October 28, 2015.
Daily Reading: Psalm 116-118.
Background: Psalm 114-115.
Concepts and Connections.
The Lord delivers: This is a psalm of thanks to the Lord, acknowledging the Lord’s hearing and answering the prayers of the psalmist, delivering him from the snares of death and Sheol. The psalmist proclaims his love for the Lord from the beginning as the Lord has inclined His ear to him. Therefor he will continue to call on the Lord for mercy and perseverance. The psalmist puts forth the steadfast attributes of the Lord, His graciousness, righteousness and mercy, and implores his soul to return to the Lord. Paul cites verse 10 in II Corinthians 4:13 to teach that we should spread the gospel since we believe the gospel (“I believed, and so I spoke”). The psalmist goes on to worship the Lord for His deeds, noting that he will pay the vows made to Him. Then he says something that is very interesting, especially to see in the Old Testament where the concept of heaven is not well referenced- “precious in the sight of the Lord is the death of His saints.” This would imply that the psalmist knew there was something better waiting for the saints of God that is beyond this life. Thus, he gives himself to the Lord, offing a sacrifice of thanksgiving and calling on His name. Praise the Lord, and let us ever look to Him for our satisfaction and strength.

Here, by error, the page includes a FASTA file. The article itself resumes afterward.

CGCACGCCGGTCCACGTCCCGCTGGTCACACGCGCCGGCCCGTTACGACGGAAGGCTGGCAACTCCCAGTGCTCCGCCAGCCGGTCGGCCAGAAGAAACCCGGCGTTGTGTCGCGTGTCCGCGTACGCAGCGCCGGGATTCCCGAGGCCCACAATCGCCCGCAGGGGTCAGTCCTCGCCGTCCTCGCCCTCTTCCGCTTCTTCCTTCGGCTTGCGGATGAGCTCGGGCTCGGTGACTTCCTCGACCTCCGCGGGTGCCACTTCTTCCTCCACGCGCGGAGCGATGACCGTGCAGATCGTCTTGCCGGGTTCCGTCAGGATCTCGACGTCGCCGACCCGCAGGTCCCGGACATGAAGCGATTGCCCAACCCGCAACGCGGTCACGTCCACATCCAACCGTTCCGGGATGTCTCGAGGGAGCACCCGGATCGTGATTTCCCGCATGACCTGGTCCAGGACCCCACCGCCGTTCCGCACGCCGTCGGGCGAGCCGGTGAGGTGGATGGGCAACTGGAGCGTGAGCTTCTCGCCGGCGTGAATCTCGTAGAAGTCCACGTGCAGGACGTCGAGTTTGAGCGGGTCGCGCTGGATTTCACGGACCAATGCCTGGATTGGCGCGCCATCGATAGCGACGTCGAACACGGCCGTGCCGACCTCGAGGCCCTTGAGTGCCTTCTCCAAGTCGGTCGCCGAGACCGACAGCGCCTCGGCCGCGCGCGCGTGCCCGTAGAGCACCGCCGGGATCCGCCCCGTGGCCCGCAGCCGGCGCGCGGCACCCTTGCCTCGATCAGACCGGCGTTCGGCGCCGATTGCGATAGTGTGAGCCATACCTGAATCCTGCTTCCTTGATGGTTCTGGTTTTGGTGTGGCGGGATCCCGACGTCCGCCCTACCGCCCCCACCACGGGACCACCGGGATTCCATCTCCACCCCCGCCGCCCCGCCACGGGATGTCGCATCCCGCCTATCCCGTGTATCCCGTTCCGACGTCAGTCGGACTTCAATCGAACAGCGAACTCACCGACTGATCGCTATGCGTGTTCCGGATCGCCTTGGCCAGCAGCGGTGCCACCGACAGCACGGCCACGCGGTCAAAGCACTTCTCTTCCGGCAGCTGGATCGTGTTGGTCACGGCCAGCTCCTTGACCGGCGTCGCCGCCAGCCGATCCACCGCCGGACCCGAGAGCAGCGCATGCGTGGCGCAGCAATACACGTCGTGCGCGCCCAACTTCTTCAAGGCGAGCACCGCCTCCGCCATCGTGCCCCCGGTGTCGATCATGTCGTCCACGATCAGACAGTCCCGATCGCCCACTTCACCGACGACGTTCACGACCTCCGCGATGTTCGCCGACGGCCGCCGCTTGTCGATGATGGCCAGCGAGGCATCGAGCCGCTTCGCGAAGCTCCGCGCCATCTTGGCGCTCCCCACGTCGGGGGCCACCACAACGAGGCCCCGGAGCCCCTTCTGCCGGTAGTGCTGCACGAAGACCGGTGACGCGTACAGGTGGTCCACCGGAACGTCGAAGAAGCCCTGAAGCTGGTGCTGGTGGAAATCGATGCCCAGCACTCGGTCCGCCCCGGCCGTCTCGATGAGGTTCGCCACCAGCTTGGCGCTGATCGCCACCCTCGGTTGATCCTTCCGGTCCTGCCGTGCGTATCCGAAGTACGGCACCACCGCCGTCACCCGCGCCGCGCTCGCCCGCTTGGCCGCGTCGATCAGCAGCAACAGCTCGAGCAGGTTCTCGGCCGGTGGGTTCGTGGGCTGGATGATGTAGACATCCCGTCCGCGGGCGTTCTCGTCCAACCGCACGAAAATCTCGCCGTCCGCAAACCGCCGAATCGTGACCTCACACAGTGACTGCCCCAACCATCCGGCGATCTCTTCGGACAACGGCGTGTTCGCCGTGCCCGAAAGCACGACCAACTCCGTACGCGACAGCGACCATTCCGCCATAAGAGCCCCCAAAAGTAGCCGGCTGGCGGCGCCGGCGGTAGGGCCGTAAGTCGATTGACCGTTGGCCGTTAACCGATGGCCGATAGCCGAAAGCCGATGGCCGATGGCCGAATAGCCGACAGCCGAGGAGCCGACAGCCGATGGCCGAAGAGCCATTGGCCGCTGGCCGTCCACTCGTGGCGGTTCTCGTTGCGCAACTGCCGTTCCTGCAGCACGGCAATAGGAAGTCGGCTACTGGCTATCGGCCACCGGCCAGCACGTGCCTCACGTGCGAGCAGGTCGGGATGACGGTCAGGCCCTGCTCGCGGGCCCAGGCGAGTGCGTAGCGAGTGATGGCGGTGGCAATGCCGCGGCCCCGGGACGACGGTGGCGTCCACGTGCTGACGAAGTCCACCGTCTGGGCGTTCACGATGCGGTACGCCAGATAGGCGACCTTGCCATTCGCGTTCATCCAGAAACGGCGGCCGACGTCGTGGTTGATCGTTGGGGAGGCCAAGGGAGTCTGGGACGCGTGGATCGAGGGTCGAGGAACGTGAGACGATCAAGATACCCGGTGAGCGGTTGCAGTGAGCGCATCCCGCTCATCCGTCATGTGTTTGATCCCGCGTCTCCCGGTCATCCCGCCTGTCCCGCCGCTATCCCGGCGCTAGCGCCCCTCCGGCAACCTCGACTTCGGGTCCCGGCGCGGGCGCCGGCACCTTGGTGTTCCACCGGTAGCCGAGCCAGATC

Praise the Lord, all nations: This is the shortest chapter in Scripture, but its meaning is vast. In itself, it is a psalm of praise to the Lord, calling all nations and peoples to praise Him for His steadfast love and faithfulness that endures forever. Note here, however, that it calls all nations and peoples to praise the Lord. Paul uses this psalm, in conjunction with others, to show that it was always the plan of God to bring the Gentiles into His kingdom, as they are called to praise Him here (see Romans 15:8-13). God’s plan of salvation through Christ was for all, just as the prophecies stated.
The steadfast love of the Lord: This is a psalm of thanksgiving to the Lord, shouting that His steadfast love endures forever. The psalmist calls Israel, the priests, and all who fear the Lord to repeat this openly. He puts his full trust in the Lord, taking refuge in Him, rather than in fallible men. When his enemies surrounded him, he cut them off in the name of the Lord, for the Lord was his help. Glad songs of salvation are sung of the Lord, for He is the psalmist’s strength. Though the Lord discipline him, he was not given to death, and the psalmist continues to tell of the deeds of the Lord. Then the psalmist beings a discussion of the righteousness of the Lord, noting that the righteous will enter through the gate of the Lord. Perhaps one of the most cited messianic prophecies is found in verse 22, speaking of the rejection of Christ amongst His own people, yet becoming the cornerstone of salvation, the head of the Kingdom (see Matthew 21:42, Mark 12:10-11, Luke 20:7, Acts 4:11, Ephesians 2:20, I Peter 2:4-7). Just a few verses later, another well known passage is found, calling us to rejoice in the day that the Lord has made. The psalmist ends with blessings, noting that it is blessed to come in the name of the Lord and that the Lord is God. He gives thanks to the Lord and extols Him, once again noting that the steadfast love of the Lord endures forever.
Tomorrow’s Reading: Ecclesiastes 1-2.
Bless the Lord, O my soul.
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